This is the third installment of a four-part series reviewing the history of handicapping. This month, the USGA celebrates the 100th anniversary of the Handicap System with a centennial dinner at Baltusrol Golf Club in Springfield, N.J., the site where the system was officially adopted in 1911.
By the dawn of the 20th century, the rapid growth of golf – on both sides of the Atlantic Ocean – outstripped the capabilities of existing handicapping methods, which lacked a centralized system that offered the same standards for all golfers. The biggest source of inequality was the lack of a uniform procedure for determining par, bogey or scratch scores.
A letter to the editor in a British newspaper in 1898 summed up the frustrations of the club golfer: “In the absence of any authoritative legislation on the subject, most golf clubs have made Bogey laws for themselves. The net result is hopeless confusion, and it seems time that some attempt was made to indicate the lines on which the laws for Bogey should be laid down.”
In Great Britain and Ireland, the various governing bodies attempted to make handicapping more uniform and widespread, but their efforts hardly covered all courses and golfers. Whether you were part of an equitable handicapping system often depended on where you lived and your gender.
Working with a smaller pool of courses and golfers, the Ladies Golf Union (LGU) achieved early success in standardizing handicaps, largely due to the efforts of Issette Pearson. In the 1890s, she assigned course ratings to member courses instead of relying on them to determine their own standards.
“No doubt it was uphill work at the start,” wrote Robert Browning in A History of Golf, “but within eight or ten years the LGU had done what the men had signally failed to do – established a system of handicapping that was reasonably reliable from club to club.”
As the game made the leap across the ocean to the United States, so did handicapping – both the good and bad. But unlike the way golf developed in Great Britain and Ireland, there was one central golf authority in America. And after years of study and experimentation, the USGA adopted the first nationwide handicap format at a meeting on October 11, 1911, at Baltusrol Golf Club in Springfield, N.J.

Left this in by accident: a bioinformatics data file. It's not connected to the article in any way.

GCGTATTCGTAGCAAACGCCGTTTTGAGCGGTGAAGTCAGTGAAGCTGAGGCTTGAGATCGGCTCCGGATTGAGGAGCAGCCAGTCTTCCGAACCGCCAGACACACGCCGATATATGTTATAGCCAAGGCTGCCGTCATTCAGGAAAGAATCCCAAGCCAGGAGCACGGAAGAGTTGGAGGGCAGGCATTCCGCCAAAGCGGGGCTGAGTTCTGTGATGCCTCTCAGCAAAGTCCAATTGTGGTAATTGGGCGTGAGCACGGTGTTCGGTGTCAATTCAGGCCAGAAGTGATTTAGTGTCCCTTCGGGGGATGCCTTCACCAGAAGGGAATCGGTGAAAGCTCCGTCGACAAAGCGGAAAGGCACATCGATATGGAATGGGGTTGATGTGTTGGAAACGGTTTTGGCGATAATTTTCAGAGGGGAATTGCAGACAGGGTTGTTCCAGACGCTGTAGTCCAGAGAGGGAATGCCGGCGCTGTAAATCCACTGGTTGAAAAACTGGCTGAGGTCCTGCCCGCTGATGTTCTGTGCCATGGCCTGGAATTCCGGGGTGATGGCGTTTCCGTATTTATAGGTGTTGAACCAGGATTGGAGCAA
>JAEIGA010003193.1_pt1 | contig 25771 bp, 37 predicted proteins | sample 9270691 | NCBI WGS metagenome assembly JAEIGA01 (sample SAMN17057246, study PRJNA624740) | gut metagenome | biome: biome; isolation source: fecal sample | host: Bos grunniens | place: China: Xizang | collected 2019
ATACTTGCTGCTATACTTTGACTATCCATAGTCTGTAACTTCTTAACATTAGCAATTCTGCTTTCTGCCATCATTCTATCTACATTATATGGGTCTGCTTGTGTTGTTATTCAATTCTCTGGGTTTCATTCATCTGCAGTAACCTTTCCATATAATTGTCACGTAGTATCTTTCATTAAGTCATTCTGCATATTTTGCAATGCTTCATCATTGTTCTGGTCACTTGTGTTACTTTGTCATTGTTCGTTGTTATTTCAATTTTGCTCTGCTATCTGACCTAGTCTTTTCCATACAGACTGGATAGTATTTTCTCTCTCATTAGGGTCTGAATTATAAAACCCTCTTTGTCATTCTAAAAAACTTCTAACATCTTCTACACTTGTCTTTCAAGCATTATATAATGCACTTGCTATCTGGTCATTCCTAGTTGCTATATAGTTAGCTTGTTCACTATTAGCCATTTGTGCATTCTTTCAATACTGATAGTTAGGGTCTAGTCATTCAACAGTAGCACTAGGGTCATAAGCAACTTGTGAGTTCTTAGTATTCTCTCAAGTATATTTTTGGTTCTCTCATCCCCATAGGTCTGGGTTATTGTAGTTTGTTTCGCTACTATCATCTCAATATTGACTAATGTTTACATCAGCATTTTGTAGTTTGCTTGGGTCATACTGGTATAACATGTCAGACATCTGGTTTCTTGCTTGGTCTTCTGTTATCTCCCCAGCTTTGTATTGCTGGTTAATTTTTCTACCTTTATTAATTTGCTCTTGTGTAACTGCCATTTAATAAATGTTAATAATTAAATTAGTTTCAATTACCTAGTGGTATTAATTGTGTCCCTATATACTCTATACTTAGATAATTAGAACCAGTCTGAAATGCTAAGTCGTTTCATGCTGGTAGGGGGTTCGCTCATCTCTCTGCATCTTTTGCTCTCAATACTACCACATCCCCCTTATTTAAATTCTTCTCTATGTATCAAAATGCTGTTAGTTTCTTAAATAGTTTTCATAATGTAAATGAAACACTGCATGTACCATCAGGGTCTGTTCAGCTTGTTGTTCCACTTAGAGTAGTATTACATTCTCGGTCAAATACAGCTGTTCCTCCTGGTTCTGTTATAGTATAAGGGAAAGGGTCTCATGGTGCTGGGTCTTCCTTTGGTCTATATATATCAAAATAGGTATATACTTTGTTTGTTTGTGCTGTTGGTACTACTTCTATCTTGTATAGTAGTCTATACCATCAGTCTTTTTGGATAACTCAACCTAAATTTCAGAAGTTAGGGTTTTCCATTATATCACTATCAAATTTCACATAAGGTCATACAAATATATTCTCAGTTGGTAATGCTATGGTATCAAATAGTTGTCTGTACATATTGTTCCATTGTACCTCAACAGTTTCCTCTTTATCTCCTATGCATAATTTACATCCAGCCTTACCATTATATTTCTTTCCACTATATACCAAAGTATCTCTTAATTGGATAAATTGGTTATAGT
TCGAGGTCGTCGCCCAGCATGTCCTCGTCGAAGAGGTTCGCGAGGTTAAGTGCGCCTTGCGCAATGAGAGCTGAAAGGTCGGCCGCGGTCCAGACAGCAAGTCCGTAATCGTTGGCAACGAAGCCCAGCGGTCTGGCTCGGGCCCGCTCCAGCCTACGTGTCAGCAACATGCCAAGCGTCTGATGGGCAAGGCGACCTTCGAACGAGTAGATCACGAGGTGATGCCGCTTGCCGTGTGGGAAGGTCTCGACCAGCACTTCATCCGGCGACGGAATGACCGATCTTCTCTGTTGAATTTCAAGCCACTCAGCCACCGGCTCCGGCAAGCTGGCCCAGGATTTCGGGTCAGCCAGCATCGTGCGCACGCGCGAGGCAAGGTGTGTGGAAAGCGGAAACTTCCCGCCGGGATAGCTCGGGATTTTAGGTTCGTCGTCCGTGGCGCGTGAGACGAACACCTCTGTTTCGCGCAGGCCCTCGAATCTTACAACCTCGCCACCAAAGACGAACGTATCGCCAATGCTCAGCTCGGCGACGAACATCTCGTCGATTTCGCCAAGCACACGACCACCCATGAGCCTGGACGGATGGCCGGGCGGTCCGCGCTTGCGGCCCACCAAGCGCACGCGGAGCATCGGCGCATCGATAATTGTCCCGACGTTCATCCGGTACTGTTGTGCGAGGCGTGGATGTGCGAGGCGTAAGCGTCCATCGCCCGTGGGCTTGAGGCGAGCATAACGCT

Much of the credit for developing the USGA Handicap System goes to Leighton Calkins, a member of the USGA Executive Committee and the pioneer of handicapping in the United States. In March 1905, Calkins introduced his methodology, which adapted the British system of averaging the three best scores, in a work titled A System for Club Handicapping.
Before taking the system to the USGA, Calkins tested his ideas, first at Plainfield Country Club in Edison, N.J., then on wider scales with the Metropolitan Golf Association and the New Jersey State Golf Association. Calkins was the chairman of the Handicap Committee for both organizations.
By using the three best scores of the season as the basis for determining handicaps, the USGA made clear from the start that its Handicap System would be a measure of potential, not playing ability. Since better players are much more consistent and have a smaller range of scores than high handicappers, they have a much better chance of matching their best rounds.
As Calkins wrote: “The principal feature of this system is that not only is the good player handicapped because he is a good player, but the bad player is also handicapped because he is a bad player.
“The reason is this: The object of handicapping is to put all players on the same level, and if an allowance of a certain number of strokes is to be made to the less skillful player because he cannot play as well, some allowance ought to be made to the more skillful player because he cannot improve as much.”
It appears Calkins was responding to the disadvantages that better players were enduring at the time. “It is fairly well proved by actual results in handicap events,” he wrote, “that the scratch player and the player with a low handicap has not, under the usual methods of handicapping, as good a chance to win as the player with the high handicap.”
Calkins introduced several visionary concepts that survive to this day. He was adamant in insisting that each club “have a Handicap Committee which is willing to work.” Calkins also introduced the concept of a par rating, which later became known as the USGA Course Rating, the baseline from which all players would receive strokes. When established in 1912, the par rating was based not on a theoretical standard but the ability of an actual player, Jerome “Jerry” Travers, who won four U.S. Amateurs (1907, 1908, 1912, 1913) and the 1915 U.S. Open.